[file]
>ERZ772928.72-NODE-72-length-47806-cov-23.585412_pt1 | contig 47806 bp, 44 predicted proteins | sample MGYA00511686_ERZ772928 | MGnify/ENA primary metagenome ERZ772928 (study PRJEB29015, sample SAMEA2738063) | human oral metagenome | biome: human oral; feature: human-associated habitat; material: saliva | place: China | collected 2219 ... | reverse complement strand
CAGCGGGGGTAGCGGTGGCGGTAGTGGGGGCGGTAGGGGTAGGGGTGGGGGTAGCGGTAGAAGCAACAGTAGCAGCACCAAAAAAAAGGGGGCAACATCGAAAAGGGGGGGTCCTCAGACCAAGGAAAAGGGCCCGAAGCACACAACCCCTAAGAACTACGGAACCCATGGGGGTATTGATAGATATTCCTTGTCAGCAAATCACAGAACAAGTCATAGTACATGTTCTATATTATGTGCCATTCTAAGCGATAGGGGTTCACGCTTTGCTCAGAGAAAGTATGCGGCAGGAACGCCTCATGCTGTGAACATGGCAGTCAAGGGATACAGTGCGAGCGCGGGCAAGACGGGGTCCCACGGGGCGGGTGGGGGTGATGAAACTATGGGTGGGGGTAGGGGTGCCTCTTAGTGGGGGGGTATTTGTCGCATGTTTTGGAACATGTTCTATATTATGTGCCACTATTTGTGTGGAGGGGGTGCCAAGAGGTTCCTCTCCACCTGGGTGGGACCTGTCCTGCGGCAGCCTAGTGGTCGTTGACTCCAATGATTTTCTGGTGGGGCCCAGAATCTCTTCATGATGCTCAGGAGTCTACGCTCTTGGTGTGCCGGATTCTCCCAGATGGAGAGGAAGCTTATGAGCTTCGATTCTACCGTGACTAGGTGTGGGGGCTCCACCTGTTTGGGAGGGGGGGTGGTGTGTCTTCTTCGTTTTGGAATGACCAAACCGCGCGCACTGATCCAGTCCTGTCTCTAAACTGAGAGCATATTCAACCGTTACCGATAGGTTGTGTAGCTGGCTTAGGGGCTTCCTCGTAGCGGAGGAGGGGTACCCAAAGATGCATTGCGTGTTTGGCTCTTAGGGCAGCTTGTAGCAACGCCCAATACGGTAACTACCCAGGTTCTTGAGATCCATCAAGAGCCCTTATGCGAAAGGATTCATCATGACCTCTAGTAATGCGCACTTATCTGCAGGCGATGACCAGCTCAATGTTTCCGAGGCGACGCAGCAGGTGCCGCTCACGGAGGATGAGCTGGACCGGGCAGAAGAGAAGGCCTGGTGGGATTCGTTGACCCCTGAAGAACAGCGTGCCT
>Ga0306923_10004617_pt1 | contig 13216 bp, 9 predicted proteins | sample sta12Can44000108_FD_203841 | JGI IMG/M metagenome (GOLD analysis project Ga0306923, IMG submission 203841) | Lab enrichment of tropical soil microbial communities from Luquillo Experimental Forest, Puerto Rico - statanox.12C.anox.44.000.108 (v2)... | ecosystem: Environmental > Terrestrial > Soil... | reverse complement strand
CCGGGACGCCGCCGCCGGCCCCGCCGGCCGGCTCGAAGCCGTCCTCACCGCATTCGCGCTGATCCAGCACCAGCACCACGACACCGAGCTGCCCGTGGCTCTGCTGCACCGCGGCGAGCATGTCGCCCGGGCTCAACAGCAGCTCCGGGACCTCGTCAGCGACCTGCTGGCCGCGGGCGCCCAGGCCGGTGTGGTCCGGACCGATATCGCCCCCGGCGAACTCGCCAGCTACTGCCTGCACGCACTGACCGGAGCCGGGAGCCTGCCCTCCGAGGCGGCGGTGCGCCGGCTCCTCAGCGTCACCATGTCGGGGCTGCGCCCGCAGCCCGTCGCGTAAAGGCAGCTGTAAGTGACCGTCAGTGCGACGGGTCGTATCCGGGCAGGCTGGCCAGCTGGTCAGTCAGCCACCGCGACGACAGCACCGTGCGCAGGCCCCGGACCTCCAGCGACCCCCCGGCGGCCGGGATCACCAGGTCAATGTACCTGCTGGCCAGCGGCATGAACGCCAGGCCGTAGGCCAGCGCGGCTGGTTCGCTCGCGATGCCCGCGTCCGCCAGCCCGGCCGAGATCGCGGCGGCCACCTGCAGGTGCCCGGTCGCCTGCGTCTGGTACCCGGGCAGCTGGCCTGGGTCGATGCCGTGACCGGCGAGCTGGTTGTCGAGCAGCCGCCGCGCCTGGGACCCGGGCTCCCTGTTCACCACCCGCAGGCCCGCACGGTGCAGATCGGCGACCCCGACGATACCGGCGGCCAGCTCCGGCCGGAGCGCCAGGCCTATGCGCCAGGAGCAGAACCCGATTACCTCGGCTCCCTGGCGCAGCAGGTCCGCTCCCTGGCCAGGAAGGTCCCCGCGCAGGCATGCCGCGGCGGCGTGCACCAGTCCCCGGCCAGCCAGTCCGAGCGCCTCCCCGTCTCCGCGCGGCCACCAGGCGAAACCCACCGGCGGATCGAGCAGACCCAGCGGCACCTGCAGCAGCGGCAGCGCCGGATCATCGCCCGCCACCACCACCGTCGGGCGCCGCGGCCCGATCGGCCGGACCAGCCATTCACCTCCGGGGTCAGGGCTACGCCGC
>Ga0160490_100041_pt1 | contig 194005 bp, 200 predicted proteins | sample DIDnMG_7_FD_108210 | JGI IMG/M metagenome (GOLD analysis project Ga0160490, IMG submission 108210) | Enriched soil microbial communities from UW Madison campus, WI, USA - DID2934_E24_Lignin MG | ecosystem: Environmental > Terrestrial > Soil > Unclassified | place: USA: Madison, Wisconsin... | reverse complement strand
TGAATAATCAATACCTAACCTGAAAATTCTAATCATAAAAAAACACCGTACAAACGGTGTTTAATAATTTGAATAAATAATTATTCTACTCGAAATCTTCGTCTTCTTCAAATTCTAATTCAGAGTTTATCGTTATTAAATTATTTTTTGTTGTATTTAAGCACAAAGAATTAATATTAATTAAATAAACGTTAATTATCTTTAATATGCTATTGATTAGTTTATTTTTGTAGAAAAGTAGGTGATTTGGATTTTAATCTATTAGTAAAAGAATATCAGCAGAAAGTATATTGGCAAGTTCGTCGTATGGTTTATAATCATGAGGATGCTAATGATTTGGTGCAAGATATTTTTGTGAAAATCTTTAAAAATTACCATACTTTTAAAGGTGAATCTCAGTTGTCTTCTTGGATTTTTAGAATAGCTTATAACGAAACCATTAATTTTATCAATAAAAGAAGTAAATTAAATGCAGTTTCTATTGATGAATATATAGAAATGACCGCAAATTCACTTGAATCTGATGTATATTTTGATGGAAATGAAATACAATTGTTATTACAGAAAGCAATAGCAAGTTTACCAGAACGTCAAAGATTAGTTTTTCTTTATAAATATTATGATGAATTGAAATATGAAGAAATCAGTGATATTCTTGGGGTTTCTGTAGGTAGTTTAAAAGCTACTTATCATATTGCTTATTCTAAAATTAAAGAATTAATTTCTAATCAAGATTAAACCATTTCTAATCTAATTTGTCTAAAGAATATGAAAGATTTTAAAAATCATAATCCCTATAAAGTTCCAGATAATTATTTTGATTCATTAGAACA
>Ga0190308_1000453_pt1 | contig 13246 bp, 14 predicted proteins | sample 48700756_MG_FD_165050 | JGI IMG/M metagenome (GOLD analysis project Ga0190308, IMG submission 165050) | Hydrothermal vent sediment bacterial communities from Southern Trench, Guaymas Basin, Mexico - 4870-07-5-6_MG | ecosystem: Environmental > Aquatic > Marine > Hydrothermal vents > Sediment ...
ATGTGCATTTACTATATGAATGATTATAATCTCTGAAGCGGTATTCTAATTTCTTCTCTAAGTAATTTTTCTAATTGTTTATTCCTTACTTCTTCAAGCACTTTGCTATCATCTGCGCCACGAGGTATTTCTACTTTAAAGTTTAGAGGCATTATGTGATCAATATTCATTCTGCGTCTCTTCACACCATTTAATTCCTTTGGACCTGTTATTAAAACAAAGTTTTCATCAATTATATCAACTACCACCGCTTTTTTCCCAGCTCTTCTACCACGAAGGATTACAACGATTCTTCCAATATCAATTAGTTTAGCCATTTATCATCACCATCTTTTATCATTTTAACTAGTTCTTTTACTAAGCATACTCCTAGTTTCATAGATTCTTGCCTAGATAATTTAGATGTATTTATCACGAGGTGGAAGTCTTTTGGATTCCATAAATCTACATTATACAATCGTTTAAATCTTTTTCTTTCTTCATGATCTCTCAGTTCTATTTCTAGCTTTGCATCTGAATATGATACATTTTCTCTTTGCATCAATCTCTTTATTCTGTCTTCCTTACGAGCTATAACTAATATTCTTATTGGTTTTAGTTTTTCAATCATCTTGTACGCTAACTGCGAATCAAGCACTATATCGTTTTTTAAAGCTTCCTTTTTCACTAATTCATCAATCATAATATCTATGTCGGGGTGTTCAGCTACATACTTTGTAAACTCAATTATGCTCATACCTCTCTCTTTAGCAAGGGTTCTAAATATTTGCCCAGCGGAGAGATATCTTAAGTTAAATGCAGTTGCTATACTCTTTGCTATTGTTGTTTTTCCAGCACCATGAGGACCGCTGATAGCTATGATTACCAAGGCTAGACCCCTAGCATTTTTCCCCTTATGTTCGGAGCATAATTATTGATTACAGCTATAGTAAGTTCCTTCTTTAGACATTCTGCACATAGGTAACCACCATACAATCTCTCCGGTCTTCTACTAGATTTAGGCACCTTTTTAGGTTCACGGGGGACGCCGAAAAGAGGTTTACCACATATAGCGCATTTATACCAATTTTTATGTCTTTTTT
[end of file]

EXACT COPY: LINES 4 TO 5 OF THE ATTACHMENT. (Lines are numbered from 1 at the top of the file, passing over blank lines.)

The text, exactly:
CCGGGACGCCGCCGCCGGCCCCGCCGGCCGGCTCGAAGCCGTCCTCACCGCATTCGCGCTGATCCAGCACCAGCACCACGACACCGAGCTGCCCGTGGCTCTGCTGCACCGCGGCGAGCATGTCGCCCGGGCTCAACAGCAGCTCCGGGACCTCGTCAGCGACCTGCTGGCCGCGGGCGCCCAGGCCGGTGTGGTCCGGACCGATATCGCCCCCGGCGAACTCGCCAGCTACTGCCTGCACGCACTGACCGGAGCCGGGAGCCTGCCCTCCGAGGCGGCGGTGCGCCGGCTCCTCAGCGTCACCATGTCGGGGCTGCGCCCGCAGCCCGTCGCGTAAAGGCAGCTGTAAGTGACCGTCAGTGCGACGGGTCGTATCCGGGCAGGCTGGCCAGCTGGTCAGTCAGCCACCGCGACGACAGCACCGTGCGCAGGCCCCGGACCTCCAGCGACCCCCCGGCGGCCGGGATCACCAGGTCAATGTACCTGCTGGCCAGCGGCATGAACGCCAGGCCGTAGGCCAGCGCGGCTGGTTCGCTCGCGATGCCCGCGTCCGCCAGCCCGGCCGAGATCGCGGCGGCCACCTGCAGGTGCCCGGTCGCCTGCGTCTGGTACCCGGGCAGCTGGCCTGGGTCGATGCCGTGACCGGCGAGCTGGTTGTCGAGCAGCCGCCGCGCCTGGGACCCGGGCTCCCTGTTCACCACCCGCAGGCCCGCACGGTGCAGATCGGCGACCCCGACGATACCGGCGGCCAGCTCCGGCCGGAGCGCCAGGCCTATGCGCCAGGAGCAGAACCCGATTACCTCGGCTCCCTGGCGCAGCAGGTCCGCTCCCTGGCCAGGAAGGTCCCCGCGCAGGCATGCCGCGGCGGCGTGCACCAGTCCCCGGCCAGCCAGTCCGAGCGCCTCCCCGTCTCCGCGCGGCCACCAGGCGAAACCCACCGGCGGATCGAGCAGACCCAGCGGCACCTGCAGCAGCGGCAGCGCCGGATCATCGCCCGCCACCACCACCGTCGGGCGCCGCGGCCCGATCGGCCGGACCAGCCATTCACCTCCGGGGTCAGGGCTACGCCGC
>Ga0160490_100041_pt1 | contig 194005 bp, 200 predicted proteins | sample DIDnMG_7_FD_108210 | JGI IMG/M metagenome (GOLD analysis project Ga0160490, IMG submission 108210) | Enriched soil microbial communities from UW Madison campus, WI, USA - DID2934_E24_Lignin MG | ecosystem: Environmental > Terrestrial > Soil > Unclassified | place: USA: Madison, Wisconsin... | reverse complement strand